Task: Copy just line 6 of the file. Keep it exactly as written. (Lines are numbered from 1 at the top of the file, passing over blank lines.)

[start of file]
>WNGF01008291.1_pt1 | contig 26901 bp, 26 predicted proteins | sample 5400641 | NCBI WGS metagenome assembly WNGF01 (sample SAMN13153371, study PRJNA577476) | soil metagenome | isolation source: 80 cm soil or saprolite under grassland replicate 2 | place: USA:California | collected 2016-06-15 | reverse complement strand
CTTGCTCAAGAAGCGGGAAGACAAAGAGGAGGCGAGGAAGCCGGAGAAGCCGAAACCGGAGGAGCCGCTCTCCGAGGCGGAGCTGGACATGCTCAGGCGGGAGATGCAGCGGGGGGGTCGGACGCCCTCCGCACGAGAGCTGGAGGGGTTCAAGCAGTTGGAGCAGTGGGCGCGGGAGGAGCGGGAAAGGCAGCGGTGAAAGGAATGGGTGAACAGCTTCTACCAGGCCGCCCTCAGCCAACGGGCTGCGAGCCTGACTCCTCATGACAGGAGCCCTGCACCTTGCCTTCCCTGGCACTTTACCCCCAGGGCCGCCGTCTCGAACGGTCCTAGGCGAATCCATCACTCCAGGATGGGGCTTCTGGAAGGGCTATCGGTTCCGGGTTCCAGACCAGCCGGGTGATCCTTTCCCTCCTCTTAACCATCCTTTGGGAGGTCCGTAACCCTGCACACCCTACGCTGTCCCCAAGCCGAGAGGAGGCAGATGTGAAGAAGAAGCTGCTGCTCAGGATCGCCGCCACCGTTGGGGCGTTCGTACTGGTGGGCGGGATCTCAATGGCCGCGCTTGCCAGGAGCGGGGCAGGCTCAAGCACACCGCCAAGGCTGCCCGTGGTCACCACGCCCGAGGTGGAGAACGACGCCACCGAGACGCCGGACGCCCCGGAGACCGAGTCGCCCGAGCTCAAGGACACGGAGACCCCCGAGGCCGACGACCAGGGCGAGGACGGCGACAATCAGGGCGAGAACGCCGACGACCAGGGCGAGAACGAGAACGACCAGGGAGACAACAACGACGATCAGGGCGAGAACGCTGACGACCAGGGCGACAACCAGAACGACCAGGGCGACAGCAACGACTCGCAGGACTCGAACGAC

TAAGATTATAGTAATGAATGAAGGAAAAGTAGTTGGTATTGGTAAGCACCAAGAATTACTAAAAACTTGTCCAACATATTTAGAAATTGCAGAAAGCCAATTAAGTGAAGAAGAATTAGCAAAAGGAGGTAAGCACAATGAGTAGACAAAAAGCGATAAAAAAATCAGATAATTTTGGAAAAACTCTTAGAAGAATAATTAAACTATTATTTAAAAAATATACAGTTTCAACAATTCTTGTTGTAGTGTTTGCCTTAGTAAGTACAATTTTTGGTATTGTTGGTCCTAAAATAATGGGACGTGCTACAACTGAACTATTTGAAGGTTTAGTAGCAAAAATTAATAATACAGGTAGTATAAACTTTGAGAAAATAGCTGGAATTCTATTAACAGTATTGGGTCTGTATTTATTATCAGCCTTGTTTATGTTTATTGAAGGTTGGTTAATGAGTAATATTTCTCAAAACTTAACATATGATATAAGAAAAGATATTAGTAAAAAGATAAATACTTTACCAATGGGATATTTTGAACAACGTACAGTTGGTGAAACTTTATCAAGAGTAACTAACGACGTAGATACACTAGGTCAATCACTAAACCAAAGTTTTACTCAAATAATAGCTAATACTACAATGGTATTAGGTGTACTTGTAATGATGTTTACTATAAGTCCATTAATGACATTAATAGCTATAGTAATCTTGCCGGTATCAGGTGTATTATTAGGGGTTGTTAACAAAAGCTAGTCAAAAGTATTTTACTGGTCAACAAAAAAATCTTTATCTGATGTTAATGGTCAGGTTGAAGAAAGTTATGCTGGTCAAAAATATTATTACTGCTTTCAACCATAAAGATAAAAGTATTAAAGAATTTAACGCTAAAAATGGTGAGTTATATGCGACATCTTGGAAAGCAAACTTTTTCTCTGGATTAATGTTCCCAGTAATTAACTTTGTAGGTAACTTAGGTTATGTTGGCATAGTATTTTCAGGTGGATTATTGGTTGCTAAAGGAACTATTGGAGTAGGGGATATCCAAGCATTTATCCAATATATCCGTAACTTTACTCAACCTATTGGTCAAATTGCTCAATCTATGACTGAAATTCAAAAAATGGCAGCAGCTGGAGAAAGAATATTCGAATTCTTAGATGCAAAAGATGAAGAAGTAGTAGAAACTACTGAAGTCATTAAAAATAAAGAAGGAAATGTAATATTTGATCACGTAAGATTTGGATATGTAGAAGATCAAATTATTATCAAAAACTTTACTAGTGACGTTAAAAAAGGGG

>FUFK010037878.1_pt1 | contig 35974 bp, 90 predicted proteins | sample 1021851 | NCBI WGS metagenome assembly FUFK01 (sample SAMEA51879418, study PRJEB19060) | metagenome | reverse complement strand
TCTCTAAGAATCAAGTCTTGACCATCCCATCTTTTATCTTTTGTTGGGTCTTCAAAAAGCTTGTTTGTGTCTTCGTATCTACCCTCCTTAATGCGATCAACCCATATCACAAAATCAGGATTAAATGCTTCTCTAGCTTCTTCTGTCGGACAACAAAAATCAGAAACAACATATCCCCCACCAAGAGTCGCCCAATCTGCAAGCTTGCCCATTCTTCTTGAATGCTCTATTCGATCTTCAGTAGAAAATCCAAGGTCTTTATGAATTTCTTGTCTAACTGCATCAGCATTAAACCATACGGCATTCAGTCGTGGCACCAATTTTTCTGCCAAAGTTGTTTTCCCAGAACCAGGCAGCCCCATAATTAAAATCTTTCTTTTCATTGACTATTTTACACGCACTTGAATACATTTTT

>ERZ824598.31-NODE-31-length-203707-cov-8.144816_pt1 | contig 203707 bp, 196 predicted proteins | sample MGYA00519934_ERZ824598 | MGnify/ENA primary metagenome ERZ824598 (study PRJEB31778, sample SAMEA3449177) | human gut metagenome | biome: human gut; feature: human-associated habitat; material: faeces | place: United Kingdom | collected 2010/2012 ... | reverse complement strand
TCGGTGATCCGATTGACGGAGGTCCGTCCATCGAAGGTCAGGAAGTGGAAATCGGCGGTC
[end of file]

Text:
>ERZ824598.31-NODE-31-length-203707-cov-8.144816_pt1 | contig 203707 bp, 196 predicted proteins | sample MGYA00519934_ERZ824598 | MGnify/ENA primary metagenome ERZ824598 (study PRJEB31778, sample SAMEA3449177) | human gut metagenome | biome: human gut; feature: human-associated habitat; material: faeces | place: United Kingdom | collected 2010/2012 ... | reverse complement strand